GoPro has just made its yearly camera announcement, and it's a big one. With 10-bit colour and built-in 360-degree horizon levelling, the HERO11 Black and new HERO11 Mini look set to push the bar for action camera image quality.
Watch out for our review on the new GoPro HERO11, dropping very soon, but in the meantime here's the rundown on what GoPro has announced.
HERO11 Black specs
Although the HERO11 looks the same as the HERO10, inside is a slightly different matter. The HERO11 Black features the same GP2 processor as the HERO10, and, as per usual, there are more shooting modes available across more frame rates, but one of the headline features of the HERO11 is the new 1/1.9" 8x7 ratio sensor. The new sensor features the same horizontal resolution as the previous HERO10. However, it is a much taller chip, giving more height to the image.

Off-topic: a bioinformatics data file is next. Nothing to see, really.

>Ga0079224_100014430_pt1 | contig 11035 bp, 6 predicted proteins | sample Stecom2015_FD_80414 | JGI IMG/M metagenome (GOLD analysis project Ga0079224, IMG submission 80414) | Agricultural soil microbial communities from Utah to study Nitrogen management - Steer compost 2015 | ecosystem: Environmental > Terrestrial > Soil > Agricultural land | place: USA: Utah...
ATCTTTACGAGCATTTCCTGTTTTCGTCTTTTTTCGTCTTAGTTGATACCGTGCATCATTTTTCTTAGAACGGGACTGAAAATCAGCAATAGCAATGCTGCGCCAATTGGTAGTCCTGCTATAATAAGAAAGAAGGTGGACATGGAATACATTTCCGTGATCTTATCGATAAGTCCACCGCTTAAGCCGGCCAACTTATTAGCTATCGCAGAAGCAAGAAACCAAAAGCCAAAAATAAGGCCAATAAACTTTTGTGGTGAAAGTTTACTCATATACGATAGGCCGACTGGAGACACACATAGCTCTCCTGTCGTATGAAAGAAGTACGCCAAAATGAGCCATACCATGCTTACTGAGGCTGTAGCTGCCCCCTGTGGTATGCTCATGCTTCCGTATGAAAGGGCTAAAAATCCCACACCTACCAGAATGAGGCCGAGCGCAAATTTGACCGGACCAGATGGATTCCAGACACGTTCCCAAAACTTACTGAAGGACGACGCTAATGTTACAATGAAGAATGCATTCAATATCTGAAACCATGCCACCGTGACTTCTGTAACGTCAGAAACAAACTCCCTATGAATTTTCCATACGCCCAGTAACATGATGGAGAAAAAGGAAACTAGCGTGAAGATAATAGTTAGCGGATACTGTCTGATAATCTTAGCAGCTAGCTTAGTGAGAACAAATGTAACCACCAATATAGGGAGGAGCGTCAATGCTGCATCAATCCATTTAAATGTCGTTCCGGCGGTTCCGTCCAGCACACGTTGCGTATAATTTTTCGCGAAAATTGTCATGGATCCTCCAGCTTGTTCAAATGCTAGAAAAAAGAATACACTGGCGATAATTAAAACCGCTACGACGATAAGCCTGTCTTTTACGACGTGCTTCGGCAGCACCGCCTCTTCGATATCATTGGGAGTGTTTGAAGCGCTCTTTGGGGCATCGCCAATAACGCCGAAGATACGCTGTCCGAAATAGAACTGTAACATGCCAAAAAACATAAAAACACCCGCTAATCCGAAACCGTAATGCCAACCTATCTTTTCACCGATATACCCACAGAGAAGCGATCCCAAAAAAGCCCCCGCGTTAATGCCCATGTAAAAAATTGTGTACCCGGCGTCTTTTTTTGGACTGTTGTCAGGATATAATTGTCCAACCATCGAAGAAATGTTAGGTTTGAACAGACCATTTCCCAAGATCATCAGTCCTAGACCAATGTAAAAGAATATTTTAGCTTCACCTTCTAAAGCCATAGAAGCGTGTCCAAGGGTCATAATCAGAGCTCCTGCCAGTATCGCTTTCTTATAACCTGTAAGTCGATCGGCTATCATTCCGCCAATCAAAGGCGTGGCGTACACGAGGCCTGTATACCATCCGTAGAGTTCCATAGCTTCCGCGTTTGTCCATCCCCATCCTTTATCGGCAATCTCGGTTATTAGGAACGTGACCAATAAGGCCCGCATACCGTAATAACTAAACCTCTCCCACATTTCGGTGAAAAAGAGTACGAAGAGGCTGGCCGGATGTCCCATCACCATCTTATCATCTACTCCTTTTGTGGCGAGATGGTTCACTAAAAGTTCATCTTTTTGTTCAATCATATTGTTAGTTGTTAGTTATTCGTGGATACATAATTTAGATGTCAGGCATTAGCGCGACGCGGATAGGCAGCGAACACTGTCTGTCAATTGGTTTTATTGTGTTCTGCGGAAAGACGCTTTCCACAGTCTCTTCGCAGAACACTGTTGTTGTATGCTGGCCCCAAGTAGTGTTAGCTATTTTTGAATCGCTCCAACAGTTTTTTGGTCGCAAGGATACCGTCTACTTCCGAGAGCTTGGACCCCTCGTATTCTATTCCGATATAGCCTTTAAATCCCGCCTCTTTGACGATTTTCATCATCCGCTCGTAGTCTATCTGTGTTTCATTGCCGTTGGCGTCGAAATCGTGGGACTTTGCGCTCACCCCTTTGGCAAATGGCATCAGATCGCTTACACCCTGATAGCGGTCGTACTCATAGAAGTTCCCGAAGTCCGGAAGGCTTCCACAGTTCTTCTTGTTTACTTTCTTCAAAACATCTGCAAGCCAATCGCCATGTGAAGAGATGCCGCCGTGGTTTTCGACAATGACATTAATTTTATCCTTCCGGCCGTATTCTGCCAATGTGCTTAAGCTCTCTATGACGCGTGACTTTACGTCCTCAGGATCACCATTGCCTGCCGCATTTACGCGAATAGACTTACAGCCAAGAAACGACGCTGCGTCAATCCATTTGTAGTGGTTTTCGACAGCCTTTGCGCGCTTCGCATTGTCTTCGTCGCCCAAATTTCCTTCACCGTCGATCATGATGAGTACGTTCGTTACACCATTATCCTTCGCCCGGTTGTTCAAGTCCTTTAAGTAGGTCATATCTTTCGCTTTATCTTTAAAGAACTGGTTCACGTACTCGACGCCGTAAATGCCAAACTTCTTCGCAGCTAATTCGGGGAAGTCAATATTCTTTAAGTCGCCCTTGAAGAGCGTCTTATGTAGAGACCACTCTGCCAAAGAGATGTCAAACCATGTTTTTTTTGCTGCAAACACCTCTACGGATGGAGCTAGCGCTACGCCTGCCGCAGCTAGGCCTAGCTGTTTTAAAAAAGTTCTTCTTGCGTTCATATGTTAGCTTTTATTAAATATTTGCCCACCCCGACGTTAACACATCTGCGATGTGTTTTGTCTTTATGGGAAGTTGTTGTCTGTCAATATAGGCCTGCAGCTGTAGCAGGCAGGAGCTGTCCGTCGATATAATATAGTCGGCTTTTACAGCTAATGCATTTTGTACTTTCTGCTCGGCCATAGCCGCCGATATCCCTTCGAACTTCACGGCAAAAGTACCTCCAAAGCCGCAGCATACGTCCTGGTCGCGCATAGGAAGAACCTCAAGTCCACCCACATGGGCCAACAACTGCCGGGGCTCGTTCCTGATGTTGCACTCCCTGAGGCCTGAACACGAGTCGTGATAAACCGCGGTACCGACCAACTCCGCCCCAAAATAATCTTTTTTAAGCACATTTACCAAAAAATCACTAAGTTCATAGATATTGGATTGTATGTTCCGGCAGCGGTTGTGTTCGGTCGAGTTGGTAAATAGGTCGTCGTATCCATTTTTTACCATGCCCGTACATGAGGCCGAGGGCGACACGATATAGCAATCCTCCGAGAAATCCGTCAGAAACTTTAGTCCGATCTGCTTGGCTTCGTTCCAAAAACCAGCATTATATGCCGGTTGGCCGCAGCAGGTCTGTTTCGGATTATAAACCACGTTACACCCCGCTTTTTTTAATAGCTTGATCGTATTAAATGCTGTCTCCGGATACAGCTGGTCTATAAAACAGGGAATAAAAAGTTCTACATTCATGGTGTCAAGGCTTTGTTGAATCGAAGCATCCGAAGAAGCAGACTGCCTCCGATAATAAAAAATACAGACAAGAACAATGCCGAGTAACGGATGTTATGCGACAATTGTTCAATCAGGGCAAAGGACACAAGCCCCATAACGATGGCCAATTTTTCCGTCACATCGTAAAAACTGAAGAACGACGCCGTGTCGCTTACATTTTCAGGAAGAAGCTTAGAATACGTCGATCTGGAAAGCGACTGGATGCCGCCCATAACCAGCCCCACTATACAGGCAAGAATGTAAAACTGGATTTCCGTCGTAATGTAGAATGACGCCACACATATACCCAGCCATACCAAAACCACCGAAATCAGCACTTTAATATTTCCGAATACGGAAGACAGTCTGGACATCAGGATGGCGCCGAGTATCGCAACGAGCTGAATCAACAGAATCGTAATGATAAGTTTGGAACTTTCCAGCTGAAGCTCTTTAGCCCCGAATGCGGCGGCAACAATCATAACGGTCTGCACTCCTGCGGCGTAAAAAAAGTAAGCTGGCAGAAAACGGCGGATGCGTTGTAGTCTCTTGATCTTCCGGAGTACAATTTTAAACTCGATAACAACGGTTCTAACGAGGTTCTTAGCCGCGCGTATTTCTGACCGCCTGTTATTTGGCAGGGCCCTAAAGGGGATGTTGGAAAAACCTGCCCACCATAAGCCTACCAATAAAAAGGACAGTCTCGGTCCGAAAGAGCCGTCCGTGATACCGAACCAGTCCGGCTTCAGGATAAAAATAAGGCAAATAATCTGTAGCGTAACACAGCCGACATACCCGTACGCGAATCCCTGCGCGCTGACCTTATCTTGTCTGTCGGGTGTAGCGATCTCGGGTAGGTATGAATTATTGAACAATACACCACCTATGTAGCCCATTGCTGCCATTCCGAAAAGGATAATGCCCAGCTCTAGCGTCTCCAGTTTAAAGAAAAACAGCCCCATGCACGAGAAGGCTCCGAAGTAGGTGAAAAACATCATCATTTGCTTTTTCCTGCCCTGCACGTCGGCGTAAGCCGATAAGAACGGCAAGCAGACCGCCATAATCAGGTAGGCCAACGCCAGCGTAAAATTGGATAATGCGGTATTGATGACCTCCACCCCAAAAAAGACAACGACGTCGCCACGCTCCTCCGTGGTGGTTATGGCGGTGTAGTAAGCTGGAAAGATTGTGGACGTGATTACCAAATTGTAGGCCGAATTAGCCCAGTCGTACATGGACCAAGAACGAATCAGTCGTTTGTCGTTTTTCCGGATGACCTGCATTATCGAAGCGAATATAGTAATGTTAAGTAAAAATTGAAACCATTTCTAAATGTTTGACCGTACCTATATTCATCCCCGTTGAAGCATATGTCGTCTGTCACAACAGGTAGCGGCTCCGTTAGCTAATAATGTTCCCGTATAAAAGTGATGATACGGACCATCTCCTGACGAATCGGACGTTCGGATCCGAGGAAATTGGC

Why do this? Well, you can put the HERO11 into 8x7 full height mode and then choose your framing options later. Previously, if you wanted to create multiple outputs for social media, such as 16:9 for YouTube, 9:16 for Facebook stories, or even 1x1, you had to choose which to prioritise. You could use the camera in a vertical orientation, but then what happens if you also want 16:9 for YouTube? Likewise, you could shoot 16:9 and find yourself limited in reframing ability for the 9:16 vertical version.
The new 8x7 sensor solves all this and lets you choose and reframe to your preferred aspect ratio later without compromising resolution. In 5.3K 8x7 mode, you're limited to 30fps max; however, changing to 4K mode opens up 8x7 60fps shooting.
The added height has also meant the addition of a brand new HyperView mode. HyperView works similarly to SuperView, by creating a dynamic stretch to the 8x7 imaging area and then outputting it as a 16:9 recording. The width of the view is similar to SuperView, but the added height makes it even more immersive for POV shots. The extreme distortion limits it to specific uses, but from what we've seen, it looks like an excellent mode for helmet mounting and first person shots, which is its primary intention.